Personally, I wasn't sure if I could get in the mood for a concert on Friday night, so saturated was my newsfeed -- and soul -- with the dissonant political overtones of the day. But with Gil Shaham performing with the Los Angeles Philharmonic, I had to try. As it turned out, I've rarely felt so grateful for music. It was the kind of performance that reminded me of the uplifting power of the arts, to bring people a sense of beauty and order in times of unease and upheaval.
The evening opened with a satisfyingly precise and brisk "Night on Bald Mountain" by Modest Mussorgsky, highlighted by exquisite solos by clarinetist Burt Hara and flutist Denis Bouriakov.
Then came violinist Gil Shaham -- it's hard not to smile when this joyous man simply walks on stage. He greeted his audience and colleagues with great collegiality, then launched straight into the opening of Sergei Prokofiev's Violin Concerto No. 2.
Prokofiev 2 is a concerto from the 1930s, a time period that has become something of a personal project for Shaham, having released seven 1930s concertos in two albums over the last few years, 1930s Violin Concertos, Vol. 1 and 1930s Violin Concertos, Vol. 2.
"Every note is perfectly placed, and surprising at the same time. It's a miracle of a piece," Shaham said of the concerto, in an interview last year. "We often think of Prokofiev as being very witty...but nowadays when I look at this piece, I see some very dark moments."
The concerto opens with a single haunting line, played by the violin alone. As the orchestra joined, Shaham seemed to take great pleasure in the conversation, leaning in and smiling to acknowledge the various sections. The second movement features one of the most beautiful and soaring melodies written for violin, interrupted at times by busy and mischievous interludes. The solo violin always triumphs, reaching ever higher, and Shaham made it look easy to pick those notes out of the stratosphere and make them all shimmer. The last movement is a kind of lopsided dance, which turns into a tense race in ever-changing meters. Shaham took a very fast tempo indeed; it was exhilarating to the end.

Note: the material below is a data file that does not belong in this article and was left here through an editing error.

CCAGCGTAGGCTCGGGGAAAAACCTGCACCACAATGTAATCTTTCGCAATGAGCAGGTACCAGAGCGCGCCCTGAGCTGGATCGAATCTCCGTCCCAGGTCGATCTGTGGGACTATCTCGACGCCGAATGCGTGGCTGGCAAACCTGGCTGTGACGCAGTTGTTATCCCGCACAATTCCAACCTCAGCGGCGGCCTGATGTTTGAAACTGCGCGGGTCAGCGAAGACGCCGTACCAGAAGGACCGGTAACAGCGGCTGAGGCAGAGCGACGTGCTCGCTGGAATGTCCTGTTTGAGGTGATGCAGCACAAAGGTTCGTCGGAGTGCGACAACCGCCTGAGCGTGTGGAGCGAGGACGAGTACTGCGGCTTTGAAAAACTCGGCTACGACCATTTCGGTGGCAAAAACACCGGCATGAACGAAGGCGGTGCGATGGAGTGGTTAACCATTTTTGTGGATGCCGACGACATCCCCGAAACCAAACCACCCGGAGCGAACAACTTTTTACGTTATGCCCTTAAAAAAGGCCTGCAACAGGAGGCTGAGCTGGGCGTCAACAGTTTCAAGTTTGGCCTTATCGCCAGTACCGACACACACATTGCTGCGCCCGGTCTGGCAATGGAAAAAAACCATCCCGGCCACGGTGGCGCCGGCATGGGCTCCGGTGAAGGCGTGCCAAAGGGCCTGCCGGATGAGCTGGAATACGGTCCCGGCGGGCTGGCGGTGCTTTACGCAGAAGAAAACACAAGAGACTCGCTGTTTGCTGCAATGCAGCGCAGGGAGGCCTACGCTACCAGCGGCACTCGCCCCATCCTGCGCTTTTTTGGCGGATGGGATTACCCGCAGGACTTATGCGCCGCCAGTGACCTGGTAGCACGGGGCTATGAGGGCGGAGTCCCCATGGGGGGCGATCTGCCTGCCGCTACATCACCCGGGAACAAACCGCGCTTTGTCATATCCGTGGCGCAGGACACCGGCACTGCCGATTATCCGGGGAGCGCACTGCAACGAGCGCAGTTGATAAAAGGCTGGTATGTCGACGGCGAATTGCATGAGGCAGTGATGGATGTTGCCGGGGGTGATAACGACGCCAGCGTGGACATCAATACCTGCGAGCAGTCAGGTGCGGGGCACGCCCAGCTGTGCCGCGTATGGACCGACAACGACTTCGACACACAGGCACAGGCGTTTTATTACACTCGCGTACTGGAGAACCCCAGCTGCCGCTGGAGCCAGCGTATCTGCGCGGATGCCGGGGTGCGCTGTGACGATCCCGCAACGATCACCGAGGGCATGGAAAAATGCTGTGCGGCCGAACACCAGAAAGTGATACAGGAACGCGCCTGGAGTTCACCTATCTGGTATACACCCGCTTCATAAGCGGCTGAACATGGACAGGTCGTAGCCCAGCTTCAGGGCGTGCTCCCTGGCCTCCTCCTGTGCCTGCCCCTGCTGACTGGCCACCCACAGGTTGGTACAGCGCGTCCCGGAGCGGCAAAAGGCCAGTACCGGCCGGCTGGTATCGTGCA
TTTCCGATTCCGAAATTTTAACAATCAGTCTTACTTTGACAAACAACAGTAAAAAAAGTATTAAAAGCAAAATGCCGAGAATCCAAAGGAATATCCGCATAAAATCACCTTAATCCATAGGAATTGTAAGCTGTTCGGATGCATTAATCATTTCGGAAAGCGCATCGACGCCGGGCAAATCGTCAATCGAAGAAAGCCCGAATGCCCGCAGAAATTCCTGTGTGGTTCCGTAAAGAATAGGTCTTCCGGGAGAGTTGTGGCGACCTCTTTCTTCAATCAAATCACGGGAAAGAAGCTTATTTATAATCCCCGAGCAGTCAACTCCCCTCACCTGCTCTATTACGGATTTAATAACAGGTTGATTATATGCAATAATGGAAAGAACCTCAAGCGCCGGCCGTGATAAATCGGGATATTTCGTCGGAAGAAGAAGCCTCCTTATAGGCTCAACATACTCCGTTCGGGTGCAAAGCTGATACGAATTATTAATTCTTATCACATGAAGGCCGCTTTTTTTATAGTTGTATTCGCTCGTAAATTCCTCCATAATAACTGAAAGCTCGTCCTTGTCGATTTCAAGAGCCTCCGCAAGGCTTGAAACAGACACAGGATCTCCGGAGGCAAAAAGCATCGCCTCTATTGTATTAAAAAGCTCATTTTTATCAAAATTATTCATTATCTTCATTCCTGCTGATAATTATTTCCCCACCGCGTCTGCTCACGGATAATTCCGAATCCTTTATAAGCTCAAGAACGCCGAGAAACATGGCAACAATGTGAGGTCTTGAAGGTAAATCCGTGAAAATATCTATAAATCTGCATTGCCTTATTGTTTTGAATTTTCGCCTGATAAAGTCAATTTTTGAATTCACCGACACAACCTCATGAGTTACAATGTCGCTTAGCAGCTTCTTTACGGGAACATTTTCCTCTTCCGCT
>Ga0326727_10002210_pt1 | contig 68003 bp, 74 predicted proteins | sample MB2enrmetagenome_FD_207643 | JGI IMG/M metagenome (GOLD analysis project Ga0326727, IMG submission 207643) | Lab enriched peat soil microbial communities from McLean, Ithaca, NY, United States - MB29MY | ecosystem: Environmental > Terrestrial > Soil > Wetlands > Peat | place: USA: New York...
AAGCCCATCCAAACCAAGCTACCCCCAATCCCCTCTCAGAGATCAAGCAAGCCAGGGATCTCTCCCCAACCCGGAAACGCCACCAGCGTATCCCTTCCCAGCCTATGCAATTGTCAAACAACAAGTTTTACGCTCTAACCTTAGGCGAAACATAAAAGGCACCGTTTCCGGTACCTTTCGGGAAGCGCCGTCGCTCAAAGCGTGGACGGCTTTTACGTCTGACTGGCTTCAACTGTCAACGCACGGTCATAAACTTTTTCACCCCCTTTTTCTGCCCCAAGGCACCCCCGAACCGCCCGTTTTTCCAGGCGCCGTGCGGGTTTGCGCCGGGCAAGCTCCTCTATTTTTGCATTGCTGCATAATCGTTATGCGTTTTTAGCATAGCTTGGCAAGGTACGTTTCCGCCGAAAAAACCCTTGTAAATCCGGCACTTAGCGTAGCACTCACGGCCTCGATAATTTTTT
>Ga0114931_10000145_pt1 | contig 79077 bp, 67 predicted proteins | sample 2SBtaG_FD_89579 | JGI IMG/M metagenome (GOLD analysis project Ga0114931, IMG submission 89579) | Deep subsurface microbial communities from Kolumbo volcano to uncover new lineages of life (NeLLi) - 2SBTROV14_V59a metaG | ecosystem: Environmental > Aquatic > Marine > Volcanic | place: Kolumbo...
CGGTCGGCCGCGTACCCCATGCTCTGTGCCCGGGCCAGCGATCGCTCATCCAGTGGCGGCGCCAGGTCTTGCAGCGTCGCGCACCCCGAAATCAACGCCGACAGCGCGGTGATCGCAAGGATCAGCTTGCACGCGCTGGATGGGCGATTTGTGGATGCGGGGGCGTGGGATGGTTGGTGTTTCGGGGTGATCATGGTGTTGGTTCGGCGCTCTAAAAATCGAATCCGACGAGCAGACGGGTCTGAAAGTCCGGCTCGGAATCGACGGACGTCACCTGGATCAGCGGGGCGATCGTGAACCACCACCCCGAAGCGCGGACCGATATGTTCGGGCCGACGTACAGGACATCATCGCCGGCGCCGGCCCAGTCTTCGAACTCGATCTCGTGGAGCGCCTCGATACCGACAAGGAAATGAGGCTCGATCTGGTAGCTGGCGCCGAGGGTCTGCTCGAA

As an encore, Shaham played the "Gavotte en rondeau" from Bach's Partita No. 3, with ease and mastery, tossing it off with his characteristic speed and well-placed embellishments.
The second half of the concert featured a fantastic reading of Igor Stravinsky's Petrushka, under the capable baton of French conductor Lionel Bringuier. Bringuier's restraint, precision and attention to detail paid off in a highly coordinated and satisfying performance of a piece with notoriously complex demands. Live performance brings out the drama in this music: Stravinsky often puts sections of the orchestra at odds with each other, then brings them together in a jubilant and glorious show of sonic force. At other times, the music narrows to a single note on a single instrument, or a barely-accompanied solo. Petrushka is full of "audition excerpts" for wind and brass, and LA Phil musicians certainly rose to the occasion, with bold solos from flutist Bouriakov and trumpeter Thomas Hooten, as well as fantastically precise playing by pianist Joanne Pearce Martin. What a kaleidescope of orchestral gestures, and Bringuier's pacing was spot-on. I left the hall grinning from all the glorious noise.
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For your enjoyment, this is the encore Gil Shaham played: Bach Partita No. 3 - Gavotte en rondeau
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